Thanksgiving Dinner for Under $30
Jeanette Pavini, savings expert with Coupons.com, shows you how you can make a Thanksgiving dinner for 10 guests for under $30.
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The Daily Meal sat down with Coupons.com savings expert Jeanette Pavini to talk turkey, Turkey Day that is. Pavini gave us her best tips and tricks for turning 30 dollars into a complete Thanksgiving meal the whole family can enjoy.
Coming in at a mere 27 dollars and 78 cents, Pavini was able to make all of the fixings including: turkey, buttermilk biscuits, stuffing, cranberry sauce, mashed potatoes, green beans, creamed corn, and pumpkin pie. She owes her success to a few simple tips, which of course includes using Coupons.com at the grocery store to look for the best deals.
Also, Pavini says, “Price matching can apply to turkeys too. Check if your store will match a competitor when you bring in proof of price.” This philosophy extends to rebates as well.
Other secrets to an inexpensive Thanksgiving meal include decanting inexpensive bottles of wine according to Pavini. This way, you improve the taste and your guest won’t be the wiser.
To make your own super-saver Thanksgiving meal this holiday, check out Pavini’s additional tips for saving big at the grocery store this Thanksgiving shared below:
Use a meat calculator to determine how much turkey you actually need. For example, six adults and four kids can get away with eight pounds of turkey. We added two pounds so we’d have leftovers. If you’re cooking for just a few people, consider buying just the breast. Frozen turkeys typically cost less than fresh, and are a great option as long as you give it plenty of time to thaw. You can save per pound when you buy the store brand. Look for stores offering savings on Coupons.com, or promotions like 50 percent off your turkey when you spend 25 dollars in the same shopping trip.
Refrigerated biscuits are the perfect compromise between convenience and taste. They are so fresh, yet so easy to make. Plus, we love them because we can almost always find a coupon for them at Coupons.com. We got enough to make 16 biscuits. Use the leftover to make turkey breakfast sandwiches the next morning.
We found a great deal on twin-pack of boxed stuffing but you may not need to spend anything at all. Dig into the depths of your frozen food stash and see if you have any leftover rolls or sliced bread like the often neglected end pieces. Thaw it out for Thanksgiving and use this bread hodgepodge to make stuffing.
Cranberry sauce is often the source of debate – What’s better? The nostalgia of canned? Or the taste of homemade? Since your table is likely divided anyways, we say go with the cheapest. Compare the unit price between fresh, frozen, and canned cranberries. Then, factor in available coupons on Coupons.com and buy the least expensive. Are you nervous about making cranberry sauce from scratch? Don’t be. It’s a three-ingredient wonder: water, sugar, and cranberries.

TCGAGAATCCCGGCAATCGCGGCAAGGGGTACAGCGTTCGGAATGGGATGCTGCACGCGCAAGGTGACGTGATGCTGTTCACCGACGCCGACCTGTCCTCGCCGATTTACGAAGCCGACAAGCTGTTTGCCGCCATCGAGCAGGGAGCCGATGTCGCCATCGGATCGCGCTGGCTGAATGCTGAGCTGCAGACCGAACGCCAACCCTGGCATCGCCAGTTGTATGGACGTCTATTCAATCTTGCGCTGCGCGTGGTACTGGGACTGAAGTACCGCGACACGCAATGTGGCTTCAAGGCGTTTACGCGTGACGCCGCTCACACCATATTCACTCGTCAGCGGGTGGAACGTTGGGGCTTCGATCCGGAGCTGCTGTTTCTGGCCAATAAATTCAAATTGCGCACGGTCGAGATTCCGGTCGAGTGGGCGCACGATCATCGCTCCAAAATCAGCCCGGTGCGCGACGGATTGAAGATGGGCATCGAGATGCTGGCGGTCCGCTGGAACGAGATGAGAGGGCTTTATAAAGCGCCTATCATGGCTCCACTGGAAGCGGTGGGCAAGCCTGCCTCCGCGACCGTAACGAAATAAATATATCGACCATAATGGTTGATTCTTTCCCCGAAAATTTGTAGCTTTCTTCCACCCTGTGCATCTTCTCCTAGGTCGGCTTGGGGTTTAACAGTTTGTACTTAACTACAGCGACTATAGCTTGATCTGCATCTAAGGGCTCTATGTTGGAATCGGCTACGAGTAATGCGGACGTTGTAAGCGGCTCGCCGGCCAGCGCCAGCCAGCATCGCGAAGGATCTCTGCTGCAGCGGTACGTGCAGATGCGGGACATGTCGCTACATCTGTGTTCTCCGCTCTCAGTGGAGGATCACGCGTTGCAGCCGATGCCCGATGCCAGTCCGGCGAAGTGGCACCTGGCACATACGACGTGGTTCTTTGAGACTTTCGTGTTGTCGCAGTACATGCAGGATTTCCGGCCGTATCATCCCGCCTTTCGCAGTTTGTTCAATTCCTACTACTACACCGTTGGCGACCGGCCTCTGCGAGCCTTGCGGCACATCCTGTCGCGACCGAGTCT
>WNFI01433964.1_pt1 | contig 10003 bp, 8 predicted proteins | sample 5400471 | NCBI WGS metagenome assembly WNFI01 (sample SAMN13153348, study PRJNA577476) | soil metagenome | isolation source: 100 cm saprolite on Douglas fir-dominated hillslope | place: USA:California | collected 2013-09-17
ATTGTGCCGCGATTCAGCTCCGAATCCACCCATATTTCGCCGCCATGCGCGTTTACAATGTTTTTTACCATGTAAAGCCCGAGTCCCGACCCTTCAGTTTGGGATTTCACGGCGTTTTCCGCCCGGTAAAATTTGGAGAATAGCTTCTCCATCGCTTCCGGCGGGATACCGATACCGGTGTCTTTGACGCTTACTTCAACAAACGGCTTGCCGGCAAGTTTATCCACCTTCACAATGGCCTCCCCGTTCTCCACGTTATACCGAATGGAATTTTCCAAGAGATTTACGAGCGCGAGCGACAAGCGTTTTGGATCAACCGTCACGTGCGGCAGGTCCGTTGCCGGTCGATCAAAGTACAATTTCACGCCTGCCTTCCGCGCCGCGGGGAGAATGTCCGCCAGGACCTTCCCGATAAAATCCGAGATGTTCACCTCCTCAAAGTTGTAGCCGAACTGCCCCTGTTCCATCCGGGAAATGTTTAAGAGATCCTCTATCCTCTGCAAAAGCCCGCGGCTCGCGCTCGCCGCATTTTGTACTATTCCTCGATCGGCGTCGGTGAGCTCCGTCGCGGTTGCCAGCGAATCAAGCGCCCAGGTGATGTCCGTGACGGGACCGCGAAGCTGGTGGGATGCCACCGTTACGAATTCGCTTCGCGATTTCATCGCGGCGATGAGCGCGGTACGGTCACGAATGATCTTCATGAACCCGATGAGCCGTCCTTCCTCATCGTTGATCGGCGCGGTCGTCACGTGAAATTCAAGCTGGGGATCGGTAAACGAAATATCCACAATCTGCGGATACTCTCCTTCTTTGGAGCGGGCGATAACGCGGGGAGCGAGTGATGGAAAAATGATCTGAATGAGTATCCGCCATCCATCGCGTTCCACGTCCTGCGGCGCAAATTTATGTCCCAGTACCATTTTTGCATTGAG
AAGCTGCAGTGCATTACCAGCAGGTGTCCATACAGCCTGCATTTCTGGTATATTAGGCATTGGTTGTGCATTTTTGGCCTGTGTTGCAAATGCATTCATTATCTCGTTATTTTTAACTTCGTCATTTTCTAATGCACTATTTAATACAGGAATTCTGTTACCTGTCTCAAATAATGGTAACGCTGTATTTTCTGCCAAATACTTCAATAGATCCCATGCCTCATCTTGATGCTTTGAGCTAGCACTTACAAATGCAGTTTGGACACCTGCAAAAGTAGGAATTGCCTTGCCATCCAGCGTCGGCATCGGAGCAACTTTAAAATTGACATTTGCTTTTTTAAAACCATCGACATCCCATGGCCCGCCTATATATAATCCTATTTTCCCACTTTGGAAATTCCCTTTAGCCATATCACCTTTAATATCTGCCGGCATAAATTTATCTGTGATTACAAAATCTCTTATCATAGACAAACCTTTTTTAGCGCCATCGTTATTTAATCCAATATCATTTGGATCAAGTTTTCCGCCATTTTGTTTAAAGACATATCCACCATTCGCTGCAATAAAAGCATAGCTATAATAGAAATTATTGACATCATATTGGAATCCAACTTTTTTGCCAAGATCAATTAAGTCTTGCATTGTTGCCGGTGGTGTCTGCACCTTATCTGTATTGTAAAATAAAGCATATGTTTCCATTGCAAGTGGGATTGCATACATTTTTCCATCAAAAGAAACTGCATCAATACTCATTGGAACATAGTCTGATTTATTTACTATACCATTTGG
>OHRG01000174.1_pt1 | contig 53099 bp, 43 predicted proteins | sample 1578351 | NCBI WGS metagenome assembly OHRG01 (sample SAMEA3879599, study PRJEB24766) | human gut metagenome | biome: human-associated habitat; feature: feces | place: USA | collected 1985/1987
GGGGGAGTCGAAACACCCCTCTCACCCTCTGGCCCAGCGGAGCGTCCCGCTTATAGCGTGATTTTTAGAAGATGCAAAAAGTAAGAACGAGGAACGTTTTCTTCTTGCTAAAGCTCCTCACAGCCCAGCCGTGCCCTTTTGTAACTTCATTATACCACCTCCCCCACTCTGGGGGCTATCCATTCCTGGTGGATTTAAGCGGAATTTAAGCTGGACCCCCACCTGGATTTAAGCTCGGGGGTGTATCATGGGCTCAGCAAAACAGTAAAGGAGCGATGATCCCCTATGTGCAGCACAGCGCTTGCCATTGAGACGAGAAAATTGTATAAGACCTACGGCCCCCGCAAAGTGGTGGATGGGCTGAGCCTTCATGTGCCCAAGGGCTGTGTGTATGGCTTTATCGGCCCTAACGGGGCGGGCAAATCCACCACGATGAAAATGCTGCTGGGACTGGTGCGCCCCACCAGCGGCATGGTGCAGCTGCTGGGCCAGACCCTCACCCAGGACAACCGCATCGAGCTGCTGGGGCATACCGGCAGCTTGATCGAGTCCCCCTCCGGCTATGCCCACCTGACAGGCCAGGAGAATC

This is why you need you read the grocery ads that come in your mail every week. Looking through ads, we found a 15-pound bag of russet potatoes for two dollars and 99 cents at a grocery outlet. That’s just 20-cents a pound! If stored properly in a cool dry dark environment, potatoes can last two to three months. For two dollars and 99 cents, you’ve got enough potatoes to get through the entire holiday season.
Frozen fruits and vegetables are still full of nutritional value because flash freezing preserves the nutrients. Compare prices in the fresh and frozen aisle and go with the better deal. We had a coupon from Coupons.com on Green Giant vegetables, so we shopped in the freezer aisle.
The Green Giant veggie coupon from Coupons.com was for four bags of frozen vegetables. Since two bags of green beans were plenty, we decided to put those savings towards an additional dish: creamed corn.
Pre-made pumpkin pies are affordable, but make it at home and you can cut the cost by 50 percent. Plus, you can now brag that it’s homemade. We used a canned pie filling and pie crust mix to save on time and ingredients. As for the topping, whip the leftover heavy whipping cream from the creamed corn dish and you’ve got the perfect pie topping for no additional cost.